mayhap: wee Matilda reads a book (Matilda)
What I've been reading

I read Harry Potter and the Cursed Child. Thanks to the long time between the play opening and the script being published, it was the first time I consumed a Harry Potter book (-like object) without it being a scrupulously-unspoiled experience. I did start out avoiding the spoilers, but it ended up being untenable.

spoilers )

I read The Glory of Their Times: The Story of the Early Days of Baseball Told by the Men Who Played It, a really entertaining collection of oral history. Deservedly a classic.

I read But Didn't We have Fun?: An Informal History of Baseball's Pioneer Era, 1843-1870, which covers even earlier days than The Glory of Their Times. I was personally looking for more about gameplay and how it changed during that time period, which this book touches lightly on but focuses more on changes in attitudes towards playing baseball at all, and also the shift from local amateur teams to recruiting professional teams, which is also very interesting.

I read Full of Briars, an novelette in the October Daye series but with Quentin as the POV character, and i don't know why. I mean I do know why, because I still keep up with the series and I like Quentin, but then I feel like Seanan McGuire's writing really only works for me with a POV character who fits within this very circumscribed range that is her sweet spot and this…does not fall within that range. At all. Also the whole encounter with Quentin's parents just fell unbelievably flat. I dunno, this made me actively less excited for the next actual Toby book, which is not great.

I read Where Nobody Knows Your Name: Life in the Minor Leagues of Baseball, which follows a pretty good number of minor league players and managers (plus an umpire and a groundskeeper) through a minor-league season.
mayhap: Lyra reads the alethiometer (Lyra)
What I've been reading

Pretty much just rereading a bunch of children's books this week. Also kind of assuming that everyone who might be reading this has read the Narnia books.

I reread both of the Harry Potter schoolbooks, Fantastic Beasts and Where to Find Them and Quidditch Through the Ages. I really enjoy the inventiveness in FB, especially the creatures that are purely Rowling's. Having just read a bunch of stuff about the actual history of muggle football I do find it somewhat bemusing that the Quidditch World Cup is meant to be a good 457 years older than its actual-world analogue/inspiration. I thought maybe Quidditch should be played in test matches like the other sport that it's clearly inspired by, but no, international cricket only dates back to 1844. But then the medieval period of the Harry Potter universe diverge from ours in so many ways; I think you pretty much just have to go with it.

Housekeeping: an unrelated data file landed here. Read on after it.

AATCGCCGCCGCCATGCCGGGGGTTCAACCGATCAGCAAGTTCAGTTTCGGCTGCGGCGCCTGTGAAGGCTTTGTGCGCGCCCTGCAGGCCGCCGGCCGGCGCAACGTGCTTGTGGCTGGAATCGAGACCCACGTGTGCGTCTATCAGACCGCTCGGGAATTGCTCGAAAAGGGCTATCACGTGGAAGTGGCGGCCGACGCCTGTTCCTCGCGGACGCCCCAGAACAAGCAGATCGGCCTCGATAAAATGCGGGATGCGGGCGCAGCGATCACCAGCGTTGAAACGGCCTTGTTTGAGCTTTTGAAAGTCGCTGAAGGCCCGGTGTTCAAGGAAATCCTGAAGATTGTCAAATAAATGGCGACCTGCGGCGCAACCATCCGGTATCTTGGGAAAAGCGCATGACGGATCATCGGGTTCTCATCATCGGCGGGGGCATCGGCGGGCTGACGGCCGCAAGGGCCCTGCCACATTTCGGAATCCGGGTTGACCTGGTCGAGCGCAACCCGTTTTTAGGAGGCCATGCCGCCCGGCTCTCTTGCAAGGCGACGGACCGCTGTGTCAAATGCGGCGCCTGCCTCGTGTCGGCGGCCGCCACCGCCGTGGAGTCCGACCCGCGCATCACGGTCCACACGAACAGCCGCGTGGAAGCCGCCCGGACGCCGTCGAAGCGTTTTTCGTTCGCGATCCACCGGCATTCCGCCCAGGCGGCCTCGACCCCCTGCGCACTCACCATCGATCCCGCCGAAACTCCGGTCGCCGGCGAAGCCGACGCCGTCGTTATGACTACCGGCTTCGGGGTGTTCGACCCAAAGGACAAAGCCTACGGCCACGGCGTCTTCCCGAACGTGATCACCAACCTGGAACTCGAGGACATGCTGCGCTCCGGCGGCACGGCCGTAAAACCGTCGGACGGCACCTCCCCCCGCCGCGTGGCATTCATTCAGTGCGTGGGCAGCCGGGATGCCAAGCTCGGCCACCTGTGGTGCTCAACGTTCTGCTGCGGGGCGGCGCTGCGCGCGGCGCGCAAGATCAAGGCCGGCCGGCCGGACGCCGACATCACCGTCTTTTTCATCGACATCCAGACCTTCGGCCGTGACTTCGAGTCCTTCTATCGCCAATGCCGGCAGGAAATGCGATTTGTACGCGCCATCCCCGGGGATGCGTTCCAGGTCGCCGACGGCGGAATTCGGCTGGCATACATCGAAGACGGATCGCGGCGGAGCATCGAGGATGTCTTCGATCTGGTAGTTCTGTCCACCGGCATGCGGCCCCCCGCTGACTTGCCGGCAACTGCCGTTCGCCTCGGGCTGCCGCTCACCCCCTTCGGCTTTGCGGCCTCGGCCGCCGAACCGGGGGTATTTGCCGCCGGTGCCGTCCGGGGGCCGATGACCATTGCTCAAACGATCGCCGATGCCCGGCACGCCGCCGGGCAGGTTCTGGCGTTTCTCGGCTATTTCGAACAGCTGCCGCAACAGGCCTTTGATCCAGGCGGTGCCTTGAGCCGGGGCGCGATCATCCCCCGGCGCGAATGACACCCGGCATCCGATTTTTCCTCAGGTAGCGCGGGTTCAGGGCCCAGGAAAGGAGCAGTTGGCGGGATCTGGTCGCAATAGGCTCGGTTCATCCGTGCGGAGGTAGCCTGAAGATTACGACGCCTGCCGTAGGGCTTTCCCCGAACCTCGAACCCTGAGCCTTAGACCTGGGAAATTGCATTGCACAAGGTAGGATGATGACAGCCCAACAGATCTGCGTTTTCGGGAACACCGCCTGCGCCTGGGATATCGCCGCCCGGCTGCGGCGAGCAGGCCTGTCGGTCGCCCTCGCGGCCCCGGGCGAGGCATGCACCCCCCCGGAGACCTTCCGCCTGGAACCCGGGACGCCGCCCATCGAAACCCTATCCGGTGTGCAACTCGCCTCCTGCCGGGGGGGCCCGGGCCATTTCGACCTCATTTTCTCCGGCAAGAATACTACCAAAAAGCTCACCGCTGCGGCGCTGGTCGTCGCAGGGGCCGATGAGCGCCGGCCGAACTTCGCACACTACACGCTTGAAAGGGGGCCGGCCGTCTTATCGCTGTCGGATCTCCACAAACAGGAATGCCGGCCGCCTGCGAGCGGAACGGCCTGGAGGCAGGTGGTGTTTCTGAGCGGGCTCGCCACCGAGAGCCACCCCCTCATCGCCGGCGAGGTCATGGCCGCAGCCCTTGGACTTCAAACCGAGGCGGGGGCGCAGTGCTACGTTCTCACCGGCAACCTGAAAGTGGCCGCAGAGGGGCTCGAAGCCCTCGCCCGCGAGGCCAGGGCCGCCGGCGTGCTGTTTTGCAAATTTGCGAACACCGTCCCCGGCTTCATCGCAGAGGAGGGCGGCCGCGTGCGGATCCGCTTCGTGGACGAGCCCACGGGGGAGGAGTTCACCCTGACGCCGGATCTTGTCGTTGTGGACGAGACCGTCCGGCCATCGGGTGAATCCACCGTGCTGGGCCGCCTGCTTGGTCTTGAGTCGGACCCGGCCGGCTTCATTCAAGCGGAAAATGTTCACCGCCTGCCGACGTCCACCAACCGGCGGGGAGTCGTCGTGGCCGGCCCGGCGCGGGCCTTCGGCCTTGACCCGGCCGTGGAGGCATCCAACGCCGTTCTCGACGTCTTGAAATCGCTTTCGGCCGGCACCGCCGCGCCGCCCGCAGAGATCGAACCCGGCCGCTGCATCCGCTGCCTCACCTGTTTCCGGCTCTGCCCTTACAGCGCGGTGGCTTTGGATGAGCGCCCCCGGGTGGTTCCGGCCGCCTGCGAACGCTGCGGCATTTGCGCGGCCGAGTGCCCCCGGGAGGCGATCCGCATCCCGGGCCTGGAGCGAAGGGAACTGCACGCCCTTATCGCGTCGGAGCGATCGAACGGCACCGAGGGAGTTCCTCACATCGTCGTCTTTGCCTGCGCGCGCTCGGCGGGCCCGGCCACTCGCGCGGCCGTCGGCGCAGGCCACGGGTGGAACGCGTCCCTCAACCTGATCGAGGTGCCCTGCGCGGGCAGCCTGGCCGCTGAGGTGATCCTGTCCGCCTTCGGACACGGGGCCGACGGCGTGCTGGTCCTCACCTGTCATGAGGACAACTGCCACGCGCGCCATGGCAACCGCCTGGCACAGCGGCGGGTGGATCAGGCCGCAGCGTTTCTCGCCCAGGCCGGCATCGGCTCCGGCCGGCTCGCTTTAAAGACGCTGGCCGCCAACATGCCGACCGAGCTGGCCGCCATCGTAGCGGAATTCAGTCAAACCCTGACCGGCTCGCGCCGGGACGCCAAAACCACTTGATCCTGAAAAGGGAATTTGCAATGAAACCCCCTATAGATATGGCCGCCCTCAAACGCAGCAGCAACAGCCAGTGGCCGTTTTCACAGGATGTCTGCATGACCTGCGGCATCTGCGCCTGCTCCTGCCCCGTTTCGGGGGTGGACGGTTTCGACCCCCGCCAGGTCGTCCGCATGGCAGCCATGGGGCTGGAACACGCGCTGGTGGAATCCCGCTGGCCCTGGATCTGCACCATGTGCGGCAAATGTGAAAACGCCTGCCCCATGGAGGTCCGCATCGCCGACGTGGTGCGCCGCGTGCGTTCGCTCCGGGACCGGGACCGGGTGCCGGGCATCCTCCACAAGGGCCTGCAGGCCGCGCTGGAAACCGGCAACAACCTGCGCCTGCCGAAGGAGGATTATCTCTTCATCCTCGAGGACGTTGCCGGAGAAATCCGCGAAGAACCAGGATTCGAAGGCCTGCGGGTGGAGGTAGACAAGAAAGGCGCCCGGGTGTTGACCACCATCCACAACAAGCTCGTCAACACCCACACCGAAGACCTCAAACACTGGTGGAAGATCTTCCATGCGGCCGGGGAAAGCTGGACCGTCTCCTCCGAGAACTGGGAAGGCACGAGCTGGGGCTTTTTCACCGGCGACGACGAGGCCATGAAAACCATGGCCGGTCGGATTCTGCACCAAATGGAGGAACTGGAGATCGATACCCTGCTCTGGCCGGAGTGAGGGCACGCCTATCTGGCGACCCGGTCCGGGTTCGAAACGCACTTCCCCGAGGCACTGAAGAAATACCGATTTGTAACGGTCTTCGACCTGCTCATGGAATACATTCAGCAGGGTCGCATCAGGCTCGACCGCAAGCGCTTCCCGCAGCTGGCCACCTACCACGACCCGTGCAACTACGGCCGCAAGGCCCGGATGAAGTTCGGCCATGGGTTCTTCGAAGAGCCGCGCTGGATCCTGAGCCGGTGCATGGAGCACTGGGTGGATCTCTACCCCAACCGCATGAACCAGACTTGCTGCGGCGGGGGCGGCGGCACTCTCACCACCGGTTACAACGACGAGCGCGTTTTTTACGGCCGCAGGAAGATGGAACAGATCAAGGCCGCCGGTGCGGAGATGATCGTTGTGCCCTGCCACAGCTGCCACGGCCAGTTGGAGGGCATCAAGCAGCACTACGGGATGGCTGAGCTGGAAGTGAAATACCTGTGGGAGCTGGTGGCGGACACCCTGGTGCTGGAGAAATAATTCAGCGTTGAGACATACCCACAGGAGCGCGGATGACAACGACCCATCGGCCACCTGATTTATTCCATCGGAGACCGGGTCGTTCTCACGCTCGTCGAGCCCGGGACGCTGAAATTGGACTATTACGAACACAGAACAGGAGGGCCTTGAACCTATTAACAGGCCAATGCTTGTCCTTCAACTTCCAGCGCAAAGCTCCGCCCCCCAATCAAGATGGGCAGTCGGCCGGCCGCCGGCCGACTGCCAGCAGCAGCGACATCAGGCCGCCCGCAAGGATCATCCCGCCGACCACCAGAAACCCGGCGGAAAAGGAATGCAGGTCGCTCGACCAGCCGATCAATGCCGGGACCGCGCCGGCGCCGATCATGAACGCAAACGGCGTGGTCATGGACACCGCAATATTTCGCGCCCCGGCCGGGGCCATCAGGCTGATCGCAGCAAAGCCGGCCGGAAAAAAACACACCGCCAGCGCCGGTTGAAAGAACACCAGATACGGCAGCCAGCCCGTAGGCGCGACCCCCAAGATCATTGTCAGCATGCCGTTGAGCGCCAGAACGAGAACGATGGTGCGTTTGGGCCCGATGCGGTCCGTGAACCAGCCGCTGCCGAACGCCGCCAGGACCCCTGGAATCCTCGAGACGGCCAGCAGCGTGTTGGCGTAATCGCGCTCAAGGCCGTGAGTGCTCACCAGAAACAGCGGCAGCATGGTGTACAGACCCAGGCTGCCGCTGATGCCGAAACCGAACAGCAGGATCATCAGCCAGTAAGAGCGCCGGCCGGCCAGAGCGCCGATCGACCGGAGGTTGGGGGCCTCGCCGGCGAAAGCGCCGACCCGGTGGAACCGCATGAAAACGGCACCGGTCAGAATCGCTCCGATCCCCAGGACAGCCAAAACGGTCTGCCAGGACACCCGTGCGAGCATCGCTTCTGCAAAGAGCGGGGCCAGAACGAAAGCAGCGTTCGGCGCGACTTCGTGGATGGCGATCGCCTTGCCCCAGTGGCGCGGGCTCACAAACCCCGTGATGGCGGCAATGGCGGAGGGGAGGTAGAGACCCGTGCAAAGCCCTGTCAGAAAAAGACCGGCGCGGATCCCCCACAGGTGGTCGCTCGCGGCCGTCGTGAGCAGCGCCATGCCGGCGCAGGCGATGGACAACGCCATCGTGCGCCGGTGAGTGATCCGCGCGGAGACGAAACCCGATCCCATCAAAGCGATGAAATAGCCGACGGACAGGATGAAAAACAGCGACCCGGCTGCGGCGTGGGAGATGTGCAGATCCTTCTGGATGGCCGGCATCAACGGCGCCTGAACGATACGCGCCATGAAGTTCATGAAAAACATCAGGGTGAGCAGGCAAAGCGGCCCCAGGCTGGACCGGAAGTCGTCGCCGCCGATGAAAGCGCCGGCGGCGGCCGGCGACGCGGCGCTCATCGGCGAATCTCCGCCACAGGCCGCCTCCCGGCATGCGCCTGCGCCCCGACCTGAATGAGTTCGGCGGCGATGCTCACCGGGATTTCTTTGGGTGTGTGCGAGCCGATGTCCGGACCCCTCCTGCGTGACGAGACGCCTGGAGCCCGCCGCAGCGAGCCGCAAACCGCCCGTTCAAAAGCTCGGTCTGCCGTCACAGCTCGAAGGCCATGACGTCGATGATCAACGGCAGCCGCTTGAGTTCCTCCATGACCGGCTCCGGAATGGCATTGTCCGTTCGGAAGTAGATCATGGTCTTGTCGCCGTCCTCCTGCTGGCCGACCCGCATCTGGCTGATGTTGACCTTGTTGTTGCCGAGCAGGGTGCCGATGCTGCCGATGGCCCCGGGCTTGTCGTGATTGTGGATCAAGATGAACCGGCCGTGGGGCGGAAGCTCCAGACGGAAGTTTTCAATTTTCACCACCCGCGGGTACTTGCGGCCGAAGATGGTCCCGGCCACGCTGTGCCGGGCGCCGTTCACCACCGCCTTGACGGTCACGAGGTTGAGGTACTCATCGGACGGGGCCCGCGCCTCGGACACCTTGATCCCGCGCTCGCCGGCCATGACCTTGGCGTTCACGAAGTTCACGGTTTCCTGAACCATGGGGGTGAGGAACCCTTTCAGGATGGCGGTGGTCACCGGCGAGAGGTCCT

I reread The Lion, the Witch and the Wardrobe, because the published reading order is the only acceptable reading order. I think it is completely ridiculous that new editions have been renumbered with the semi-chronological reading order, which doesn't even make sense, since The Magician's Nephew is clearly calling back to TLTWATW and not vice versa, and besides you'd actually have to put that book down near the end and pick up The Horse and His Boy before you were allowed to finish it, and harrumph. The great thing about these editions, though, is that they have all the wonderful Pauline Baynes illustrations, and not just a selection of illustrations "adapted from them" like the ubiquitous paperback editions of my youth. They've also been newly colored, and whoever did it did a nice, period-appropriate job.

Anyway, the book still does a good job of sucking you in, as naturally as if you had in fact found a portal to another world in some of your furniture. I must say, as an adult with more context for what air-raids are, I think the Pevensies are awfully cavalier about them. Also I'm not super-clear on how the system for identifying traitors so they can be sacrificed by the White Witch at the Stone Table up until now is supposed to have worked. But then I'm not exactly a fan of penal substitutionary atonement in non-lion-based theology, either. It's funny how almost entirely the kids are supposed to have forgotten the world of their actual birth shortly before they're sucked back into it, considering what will later be made of Susan's later attempt to forget/deny/move on from Narnia.